Thomas Alva Edison (February 11, 1847 – October 18, 1931) is considered one of the greatest inventors of all time. Innovative and daring, he secured over one thousand patents. His most memorable innovation the commercial light bulb. This is what made electric lighting a possible. When asked what it took him to accomplished this feat he responded, “I didn’t fail ten thousand times, I found ten thousand ways that it didn’t work.”
The commercial light bulb, his iconic achievement, was marked with countless hardships and challenges. A popular misconception is that Edison invented the light bulb; light bulbs already existed, but Edison made them practical. Before Edison, light bulbs were prone to overheating and burning out in mere seconds. Incandescent light bulbs work by heating a thin filament via an electric current which then emits light. Because of the heat required, filaments would quickly burn up in the presence of oxygen and some materials used couldn’t handle the heat. To top it off, Edison had competitors who worked tirelessly to make a practical light bulb.
Racing against better trained men, Edison attempts what they didn’t. He moved away from metallic filaments and experimented with practically anything, from horse hair to cotton thread to bamboo. Crazy? It worked. A cotton thread coated in carbon could last for over 13 hours. His next innovation, the bamboo filament, lasts 1200 hours making the light bulb practical.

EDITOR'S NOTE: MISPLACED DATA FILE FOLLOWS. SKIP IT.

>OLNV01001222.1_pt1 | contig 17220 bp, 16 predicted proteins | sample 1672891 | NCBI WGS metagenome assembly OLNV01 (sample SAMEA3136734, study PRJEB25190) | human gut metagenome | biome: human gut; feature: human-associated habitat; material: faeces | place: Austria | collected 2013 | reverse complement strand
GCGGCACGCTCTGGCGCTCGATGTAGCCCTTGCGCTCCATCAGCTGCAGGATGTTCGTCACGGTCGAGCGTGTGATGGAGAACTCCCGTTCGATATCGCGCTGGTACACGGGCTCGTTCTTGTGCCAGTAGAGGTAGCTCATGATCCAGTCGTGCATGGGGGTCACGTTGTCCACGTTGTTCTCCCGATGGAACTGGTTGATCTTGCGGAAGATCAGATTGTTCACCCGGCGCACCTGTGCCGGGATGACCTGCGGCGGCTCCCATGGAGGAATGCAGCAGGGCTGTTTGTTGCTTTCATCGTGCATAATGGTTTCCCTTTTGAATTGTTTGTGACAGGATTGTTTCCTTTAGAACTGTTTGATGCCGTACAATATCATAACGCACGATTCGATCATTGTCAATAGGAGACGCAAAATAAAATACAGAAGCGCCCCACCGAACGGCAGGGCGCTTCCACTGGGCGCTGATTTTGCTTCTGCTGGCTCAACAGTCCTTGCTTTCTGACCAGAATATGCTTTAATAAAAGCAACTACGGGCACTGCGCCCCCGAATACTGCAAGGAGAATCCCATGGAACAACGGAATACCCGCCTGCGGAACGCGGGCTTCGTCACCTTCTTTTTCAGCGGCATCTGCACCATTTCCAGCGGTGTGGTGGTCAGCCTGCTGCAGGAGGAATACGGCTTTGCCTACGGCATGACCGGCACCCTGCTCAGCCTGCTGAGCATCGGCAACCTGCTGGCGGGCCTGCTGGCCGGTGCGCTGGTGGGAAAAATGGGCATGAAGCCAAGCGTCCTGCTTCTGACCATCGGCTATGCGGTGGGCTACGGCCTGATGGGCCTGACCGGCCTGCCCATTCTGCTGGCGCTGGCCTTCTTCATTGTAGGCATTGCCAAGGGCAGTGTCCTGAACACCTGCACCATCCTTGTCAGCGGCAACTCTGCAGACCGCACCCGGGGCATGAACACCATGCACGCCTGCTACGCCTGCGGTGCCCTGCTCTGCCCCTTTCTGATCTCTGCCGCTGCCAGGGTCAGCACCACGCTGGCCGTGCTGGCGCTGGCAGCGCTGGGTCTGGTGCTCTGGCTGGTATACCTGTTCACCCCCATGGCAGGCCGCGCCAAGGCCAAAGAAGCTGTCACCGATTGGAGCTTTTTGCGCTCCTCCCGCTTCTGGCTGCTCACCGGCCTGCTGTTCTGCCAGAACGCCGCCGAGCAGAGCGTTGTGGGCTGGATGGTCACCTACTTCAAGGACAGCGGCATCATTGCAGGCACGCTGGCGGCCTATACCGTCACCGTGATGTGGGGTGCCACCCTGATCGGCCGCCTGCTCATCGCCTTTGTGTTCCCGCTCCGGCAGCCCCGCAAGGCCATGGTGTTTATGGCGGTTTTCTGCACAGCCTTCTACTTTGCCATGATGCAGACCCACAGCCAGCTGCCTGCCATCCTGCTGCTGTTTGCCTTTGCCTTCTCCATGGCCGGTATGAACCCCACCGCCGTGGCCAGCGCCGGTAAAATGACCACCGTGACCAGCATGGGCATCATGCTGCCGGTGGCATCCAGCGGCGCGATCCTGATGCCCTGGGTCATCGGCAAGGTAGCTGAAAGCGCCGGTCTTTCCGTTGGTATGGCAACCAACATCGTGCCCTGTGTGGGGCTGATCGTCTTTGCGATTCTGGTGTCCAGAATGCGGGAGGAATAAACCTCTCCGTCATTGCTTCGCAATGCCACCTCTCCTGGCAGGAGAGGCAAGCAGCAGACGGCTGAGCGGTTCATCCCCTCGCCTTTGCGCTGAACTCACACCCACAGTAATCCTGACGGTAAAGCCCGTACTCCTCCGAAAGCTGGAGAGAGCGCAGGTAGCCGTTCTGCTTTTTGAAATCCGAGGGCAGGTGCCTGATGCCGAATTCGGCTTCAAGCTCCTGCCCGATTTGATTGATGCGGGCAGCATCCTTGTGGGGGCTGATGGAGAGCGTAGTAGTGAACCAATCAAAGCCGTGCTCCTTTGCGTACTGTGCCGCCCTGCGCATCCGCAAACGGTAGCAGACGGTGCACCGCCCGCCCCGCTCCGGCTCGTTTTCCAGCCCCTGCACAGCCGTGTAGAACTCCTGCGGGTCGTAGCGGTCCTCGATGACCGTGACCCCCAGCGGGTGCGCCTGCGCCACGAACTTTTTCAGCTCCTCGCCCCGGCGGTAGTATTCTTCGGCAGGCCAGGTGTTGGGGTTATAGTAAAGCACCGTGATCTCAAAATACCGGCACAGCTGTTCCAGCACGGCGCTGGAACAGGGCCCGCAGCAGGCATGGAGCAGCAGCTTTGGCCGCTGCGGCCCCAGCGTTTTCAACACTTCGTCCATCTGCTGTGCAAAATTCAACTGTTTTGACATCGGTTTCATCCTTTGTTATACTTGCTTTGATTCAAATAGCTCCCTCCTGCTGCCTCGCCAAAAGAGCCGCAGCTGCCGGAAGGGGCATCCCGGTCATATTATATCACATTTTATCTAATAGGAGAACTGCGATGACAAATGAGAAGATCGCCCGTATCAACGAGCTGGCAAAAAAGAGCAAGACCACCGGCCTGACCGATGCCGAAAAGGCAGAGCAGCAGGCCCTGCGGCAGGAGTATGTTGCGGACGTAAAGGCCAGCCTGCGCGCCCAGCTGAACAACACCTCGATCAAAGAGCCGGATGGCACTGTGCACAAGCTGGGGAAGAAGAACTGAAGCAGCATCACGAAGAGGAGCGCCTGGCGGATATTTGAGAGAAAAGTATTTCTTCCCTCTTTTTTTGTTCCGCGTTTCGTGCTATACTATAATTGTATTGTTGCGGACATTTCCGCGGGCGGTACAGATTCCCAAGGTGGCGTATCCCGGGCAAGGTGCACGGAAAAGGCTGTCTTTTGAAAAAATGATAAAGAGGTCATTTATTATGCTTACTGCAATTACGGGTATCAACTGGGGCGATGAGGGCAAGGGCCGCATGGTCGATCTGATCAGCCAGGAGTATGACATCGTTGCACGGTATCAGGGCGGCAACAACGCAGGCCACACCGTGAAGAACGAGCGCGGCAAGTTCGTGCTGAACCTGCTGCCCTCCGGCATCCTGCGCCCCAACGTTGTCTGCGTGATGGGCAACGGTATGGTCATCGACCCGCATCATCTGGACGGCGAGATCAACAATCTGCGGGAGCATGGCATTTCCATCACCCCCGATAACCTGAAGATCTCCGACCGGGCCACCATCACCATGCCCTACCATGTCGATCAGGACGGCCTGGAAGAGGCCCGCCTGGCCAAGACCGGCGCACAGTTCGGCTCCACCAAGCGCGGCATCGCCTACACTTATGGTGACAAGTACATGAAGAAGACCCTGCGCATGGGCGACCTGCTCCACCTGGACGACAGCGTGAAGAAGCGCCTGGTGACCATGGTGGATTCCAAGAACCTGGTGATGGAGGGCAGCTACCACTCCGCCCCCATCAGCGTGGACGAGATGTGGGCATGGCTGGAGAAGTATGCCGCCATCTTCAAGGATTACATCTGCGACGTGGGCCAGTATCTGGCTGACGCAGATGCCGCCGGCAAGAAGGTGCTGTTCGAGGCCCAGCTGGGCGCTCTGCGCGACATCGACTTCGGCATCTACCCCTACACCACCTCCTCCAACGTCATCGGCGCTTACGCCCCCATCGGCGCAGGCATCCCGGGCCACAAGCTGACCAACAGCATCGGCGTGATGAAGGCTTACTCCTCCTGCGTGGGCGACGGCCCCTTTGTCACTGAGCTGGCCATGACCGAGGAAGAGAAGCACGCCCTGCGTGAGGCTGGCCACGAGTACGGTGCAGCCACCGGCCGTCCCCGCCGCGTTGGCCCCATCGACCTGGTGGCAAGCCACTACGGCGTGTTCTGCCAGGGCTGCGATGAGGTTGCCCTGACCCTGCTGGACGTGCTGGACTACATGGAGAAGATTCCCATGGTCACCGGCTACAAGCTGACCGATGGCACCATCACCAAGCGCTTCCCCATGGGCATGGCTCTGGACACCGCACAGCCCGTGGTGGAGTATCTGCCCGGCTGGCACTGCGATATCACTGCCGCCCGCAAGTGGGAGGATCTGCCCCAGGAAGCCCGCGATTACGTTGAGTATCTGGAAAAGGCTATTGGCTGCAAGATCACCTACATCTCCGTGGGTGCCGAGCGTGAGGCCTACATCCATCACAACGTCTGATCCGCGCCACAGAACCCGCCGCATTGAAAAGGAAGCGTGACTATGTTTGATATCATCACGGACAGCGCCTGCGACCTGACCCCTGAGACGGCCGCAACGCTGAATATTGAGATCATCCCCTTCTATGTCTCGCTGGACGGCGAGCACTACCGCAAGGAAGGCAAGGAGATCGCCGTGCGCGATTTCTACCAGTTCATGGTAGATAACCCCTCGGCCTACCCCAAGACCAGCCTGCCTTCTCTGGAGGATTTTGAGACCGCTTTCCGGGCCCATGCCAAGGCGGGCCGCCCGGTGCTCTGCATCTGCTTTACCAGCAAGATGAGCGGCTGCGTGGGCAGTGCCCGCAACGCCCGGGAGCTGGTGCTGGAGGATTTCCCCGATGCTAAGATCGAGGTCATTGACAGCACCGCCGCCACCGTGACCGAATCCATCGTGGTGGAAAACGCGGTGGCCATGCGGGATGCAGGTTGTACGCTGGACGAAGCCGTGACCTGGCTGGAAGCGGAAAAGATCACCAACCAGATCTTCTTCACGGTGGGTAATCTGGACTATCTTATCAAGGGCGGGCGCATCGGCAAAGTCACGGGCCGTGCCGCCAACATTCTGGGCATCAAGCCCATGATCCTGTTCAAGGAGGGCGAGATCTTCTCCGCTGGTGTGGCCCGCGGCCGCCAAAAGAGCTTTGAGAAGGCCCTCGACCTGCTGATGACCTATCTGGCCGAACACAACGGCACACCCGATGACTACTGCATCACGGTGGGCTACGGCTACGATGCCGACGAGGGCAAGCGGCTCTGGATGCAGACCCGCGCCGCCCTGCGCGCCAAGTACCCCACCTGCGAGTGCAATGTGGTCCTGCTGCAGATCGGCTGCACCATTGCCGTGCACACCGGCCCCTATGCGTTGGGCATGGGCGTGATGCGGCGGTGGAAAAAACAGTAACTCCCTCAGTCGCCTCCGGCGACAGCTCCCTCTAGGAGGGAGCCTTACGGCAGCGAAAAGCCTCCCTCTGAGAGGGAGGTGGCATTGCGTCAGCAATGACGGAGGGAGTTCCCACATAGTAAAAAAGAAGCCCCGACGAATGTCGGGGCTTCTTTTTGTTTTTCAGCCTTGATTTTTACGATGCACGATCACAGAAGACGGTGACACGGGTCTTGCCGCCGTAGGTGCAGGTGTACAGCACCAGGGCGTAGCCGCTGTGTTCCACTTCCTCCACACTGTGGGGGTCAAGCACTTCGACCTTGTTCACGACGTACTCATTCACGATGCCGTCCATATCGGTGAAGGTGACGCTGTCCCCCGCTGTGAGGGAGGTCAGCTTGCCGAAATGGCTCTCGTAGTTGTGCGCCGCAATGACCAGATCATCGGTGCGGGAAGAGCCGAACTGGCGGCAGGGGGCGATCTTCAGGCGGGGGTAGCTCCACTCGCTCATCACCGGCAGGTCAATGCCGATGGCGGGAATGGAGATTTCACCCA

Edison faced many challenges. Not only did the light bulb have high requirements, he also faced competitors who, on face value, could easily outstrip him. What gave him the edge?
He didn’t give up. Even though he failed ten thousand times, he didn’t give up. His determination and perseverance made it happen.
He didn’t let failures be failures, each of his failures was a learning experience. A failed test gave insight on what needed improvement. Hence he didn’t fail ten thousand times, he found ten thousand ways it didn’t work.
The creation of the practical light bulb lead to a new industry that Edison pioneered: electricity. With increasing demand for safer electric light and robust electric power, Edison founded the Edison Electric Light company which became General Electric.